Passwords are very important in keeping people’s online accounts safe—emails, social media, and bank accounts among others. However, managing many passwords can be a hassle, that’s why some resort to using easy-to-remember yet vulnerable ones like their dog’s name and birthday, or just keep the same password across all their accounts. These shortcuts can lead to security risks which can compromise a person’s documents, data, and money online.
This is why Google develops products that are secure by default – to keep people safer online in a way that’s more convenient for them. In celebration of Cybersecurity Awareness Month, here are all the ways Google is making people’s sign-in safer:
Making password sign-in seamless and safe
Everyday, Google checks the security of 1 billion passwords to protect accounts from being hacked. Google’s Password Manager, built directly into Chrome, Android and the Google App, uses the latest security technology to keep passwords safe across all the sites and apps. It makes it easier to create and use strong and unique passwords on multiple devices, without the need to remember or repeat each one.
On iOS, people can select Chrome to autofill saved passwords in other apps, too, allowing people to sign-in with just one tap. Soon, Chrome’s strong password generation feature will be made available for any iOS app, similar to how Autofill with Google works on Android today.
A new feature will also be rolled out in the Google app that allows people to access all of the passwords they've saved in Google Password Manager right from the Google app menu. These enhancements are designed to make your password experience easier and safer—not just on Google, but across the web.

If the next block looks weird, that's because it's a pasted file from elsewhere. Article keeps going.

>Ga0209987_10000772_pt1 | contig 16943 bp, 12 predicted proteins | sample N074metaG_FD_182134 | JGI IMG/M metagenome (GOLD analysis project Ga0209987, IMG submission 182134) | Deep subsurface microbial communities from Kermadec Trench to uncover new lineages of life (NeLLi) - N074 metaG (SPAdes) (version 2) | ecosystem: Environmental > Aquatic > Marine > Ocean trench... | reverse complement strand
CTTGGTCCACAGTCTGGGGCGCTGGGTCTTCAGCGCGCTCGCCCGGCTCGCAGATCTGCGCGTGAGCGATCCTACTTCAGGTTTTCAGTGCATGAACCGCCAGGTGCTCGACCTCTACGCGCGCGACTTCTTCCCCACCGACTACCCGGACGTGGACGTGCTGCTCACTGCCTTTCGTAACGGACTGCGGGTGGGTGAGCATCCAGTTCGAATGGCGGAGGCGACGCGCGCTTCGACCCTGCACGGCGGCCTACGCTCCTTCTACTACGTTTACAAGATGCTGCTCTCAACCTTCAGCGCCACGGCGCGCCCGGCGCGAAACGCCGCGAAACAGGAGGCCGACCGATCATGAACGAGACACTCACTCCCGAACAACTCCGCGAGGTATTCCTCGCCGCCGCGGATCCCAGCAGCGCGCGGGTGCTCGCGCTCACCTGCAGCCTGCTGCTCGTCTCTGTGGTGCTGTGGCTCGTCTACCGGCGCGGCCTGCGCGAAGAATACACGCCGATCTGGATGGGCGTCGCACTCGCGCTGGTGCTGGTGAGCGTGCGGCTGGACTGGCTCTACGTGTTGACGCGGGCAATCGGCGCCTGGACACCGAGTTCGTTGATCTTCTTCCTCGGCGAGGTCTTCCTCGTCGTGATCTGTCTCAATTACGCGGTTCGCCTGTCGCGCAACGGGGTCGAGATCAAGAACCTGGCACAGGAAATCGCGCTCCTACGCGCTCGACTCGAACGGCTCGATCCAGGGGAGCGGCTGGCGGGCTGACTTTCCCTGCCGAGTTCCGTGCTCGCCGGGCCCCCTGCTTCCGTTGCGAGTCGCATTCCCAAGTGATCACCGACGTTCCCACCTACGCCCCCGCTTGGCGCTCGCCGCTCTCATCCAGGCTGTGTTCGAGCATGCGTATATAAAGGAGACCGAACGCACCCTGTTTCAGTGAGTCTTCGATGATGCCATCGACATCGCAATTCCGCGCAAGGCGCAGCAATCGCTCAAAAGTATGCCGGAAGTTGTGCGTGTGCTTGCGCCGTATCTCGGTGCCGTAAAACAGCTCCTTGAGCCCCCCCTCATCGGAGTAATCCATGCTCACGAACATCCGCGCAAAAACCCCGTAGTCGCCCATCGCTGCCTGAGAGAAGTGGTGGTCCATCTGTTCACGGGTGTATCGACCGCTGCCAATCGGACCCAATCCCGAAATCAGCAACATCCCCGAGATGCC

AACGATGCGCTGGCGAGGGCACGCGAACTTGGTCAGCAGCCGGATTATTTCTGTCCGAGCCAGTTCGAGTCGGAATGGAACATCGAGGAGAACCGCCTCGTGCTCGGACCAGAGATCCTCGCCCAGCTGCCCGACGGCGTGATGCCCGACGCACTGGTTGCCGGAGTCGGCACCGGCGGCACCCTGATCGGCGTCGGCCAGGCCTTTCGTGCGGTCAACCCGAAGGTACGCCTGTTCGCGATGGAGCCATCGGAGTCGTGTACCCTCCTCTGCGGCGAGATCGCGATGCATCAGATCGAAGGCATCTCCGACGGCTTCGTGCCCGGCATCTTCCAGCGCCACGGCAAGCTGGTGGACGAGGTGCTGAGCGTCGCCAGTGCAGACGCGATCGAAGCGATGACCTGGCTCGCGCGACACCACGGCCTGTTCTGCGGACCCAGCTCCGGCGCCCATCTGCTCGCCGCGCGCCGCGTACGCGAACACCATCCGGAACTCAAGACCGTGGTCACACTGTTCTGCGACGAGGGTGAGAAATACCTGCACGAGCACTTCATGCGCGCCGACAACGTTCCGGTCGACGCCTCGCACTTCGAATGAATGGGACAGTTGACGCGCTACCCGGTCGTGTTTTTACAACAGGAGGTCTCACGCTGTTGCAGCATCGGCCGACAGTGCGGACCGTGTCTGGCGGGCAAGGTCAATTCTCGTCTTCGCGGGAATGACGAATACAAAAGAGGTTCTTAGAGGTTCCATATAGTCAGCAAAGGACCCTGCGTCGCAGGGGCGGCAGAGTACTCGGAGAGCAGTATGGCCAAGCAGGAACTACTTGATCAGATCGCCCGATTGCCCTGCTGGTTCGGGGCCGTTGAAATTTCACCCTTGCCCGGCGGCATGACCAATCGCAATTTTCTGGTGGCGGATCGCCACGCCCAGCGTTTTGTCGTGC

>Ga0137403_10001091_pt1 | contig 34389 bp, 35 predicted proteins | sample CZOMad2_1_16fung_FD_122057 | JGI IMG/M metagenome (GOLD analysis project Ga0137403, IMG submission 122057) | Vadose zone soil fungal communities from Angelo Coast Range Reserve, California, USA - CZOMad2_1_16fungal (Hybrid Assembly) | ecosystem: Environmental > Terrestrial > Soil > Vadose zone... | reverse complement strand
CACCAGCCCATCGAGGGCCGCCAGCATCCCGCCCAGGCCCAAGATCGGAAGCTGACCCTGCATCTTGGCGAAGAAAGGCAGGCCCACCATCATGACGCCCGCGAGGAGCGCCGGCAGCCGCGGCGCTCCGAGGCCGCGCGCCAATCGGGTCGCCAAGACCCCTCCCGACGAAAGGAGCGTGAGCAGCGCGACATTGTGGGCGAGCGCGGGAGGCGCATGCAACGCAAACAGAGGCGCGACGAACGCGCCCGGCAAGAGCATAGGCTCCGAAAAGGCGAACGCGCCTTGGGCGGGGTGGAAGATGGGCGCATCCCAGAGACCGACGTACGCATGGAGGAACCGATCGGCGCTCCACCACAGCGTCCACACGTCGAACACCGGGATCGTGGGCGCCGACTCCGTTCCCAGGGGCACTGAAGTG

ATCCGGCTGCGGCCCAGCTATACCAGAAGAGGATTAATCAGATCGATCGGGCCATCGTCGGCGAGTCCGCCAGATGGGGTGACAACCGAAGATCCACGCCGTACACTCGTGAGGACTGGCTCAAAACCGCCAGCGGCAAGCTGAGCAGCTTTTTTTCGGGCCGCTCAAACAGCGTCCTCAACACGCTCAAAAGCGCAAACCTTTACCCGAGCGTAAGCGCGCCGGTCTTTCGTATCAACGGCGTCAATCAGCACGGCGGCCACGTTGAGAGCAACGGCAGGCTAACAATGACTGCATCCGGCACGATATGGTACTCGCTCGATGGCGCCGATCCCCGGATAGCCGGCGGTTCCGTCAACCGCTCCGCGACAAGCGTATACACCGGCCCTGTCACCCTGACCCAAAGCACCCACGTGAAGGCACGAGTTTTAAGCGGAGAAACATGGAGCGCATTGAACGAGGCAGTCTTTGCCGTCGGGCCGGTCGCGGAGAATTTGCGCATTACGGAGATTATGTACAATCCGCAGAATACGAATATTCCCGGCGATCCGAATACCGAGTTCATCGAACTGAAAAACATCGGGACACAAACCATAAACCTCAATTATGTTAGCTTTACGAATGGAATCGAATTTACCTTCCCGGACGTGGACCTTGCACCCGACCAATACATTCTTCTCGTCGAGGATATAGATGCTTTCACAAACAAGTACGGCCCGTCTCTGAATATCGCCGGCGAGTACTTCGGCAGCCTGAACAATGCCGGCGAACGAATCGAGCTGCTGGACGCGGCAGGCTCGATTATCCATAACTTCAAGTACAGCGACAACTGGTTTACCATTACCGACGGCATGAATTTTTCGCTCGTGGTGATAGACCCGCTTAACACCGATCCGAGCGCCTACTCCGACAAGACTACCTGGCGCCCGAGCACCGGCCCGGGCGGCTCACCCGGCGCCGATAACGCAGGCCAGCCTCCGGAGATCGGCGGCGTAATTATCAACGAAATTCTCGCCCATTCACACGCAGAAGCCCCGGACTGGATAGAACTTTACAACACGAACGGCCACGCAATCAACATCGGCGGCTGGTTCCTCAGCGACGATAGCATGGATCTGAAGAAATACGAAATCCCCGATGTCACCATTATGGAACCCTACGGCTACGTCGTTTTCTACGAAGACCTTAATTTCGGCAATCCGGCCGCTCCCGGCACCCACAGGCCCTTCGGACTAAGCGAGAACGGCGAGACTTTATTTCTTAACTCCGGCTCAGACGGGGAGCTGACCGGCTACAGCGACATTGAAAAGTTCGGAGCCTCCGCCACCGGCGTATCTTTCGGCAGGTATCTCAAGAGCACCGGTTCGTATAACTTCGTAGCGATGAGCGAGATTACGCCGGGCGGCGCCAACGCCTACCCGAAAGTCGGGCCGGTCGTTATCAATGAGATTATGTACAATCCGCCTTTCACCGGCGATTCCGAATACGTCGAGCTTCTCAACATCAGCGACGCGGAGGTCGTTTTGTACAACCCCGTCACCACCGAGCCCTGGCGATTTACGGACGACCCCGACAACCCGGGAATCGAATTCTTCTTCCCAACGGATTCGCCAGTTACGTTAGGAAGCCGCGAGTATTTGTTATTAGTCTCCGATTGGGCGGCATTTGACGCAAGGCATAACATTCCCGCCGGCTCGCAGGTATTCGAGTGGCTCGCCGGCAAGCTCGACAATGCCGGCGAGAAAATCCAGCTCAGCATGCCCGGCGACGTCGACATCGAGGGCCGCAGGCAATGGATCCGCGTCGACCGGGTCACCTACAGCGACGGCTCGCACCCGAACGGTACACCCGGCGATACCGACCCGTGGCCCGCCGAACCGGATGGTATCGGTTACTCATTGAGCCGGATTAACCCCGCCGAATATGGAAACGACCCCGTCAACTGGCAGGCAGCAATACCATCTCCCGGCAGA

Getting people enrolled in 2SV
Having a second form of authentication dramatically decreases an attacker’s chance of gaining access to an account. For years, Google has been at the forefront of innovation in two-step verification (2SV), one of the most reliable ways to prevent unauthorized access to accounts and networks. 2SV is strongest when it combines both "something you know" (like a password) and "something you have" (like your phone or a security key).
To make 2SV more convenient, a Google prompt will now allow people to simply tap on their mobile devices to prove it’s really them trying to sign in.
Turning on security protections by default is one of the best ways to keep people safe, which is why Google has begun automatically configuring people’s accounts into a more secure state. By the end of 2021, Google plans to auto-enroll an additional 150 million Google accounts in 2SV and require 2 million YouTube creators to turn it on. At the moment, only Google accounts that have the proper backup mechanisms in place are being auto-enrolled to 2SV. To make sure your account has the right settings in place, take our quick Security Checkup.
Building security keys into devices
Google led the invention of security keys — another form of authentication that requires people to tap their key during suspicious sign-in attempts. Security keys provide the highest degree of sign-in security possible, which is why Google partnered with organizations to provide free security keys to over 10,000 people this year who might be at high-risk when it comes to online security.
To make security keys more accessible, they are built right into Android phones and Google Smart Lock app on Apple devices. Today, over two billion devices around the world automatically support the strongest, most convenient 2SV technology available.
Additional sign-in enhancements
One Tap was recently launched along with a new family of Identity APIs called Google Identity Services which uses secure tokens, rather than passwords, to sign people into partner websites and apps, like Reddit and Pinterest. It combines Google's advanced security with easy sign in to deliver a convenient experience that keeps people safe. These new services represent the future of authentication and protect against vulnerabilities like clickjacking, pixel tracking, and other web and app-based threats.
Ultimately, Google wants everyone to have an easy, seamless sign-in experience that includes the best security protections across all of their devices and accounts. To learn more, visit Google’s Safety Center.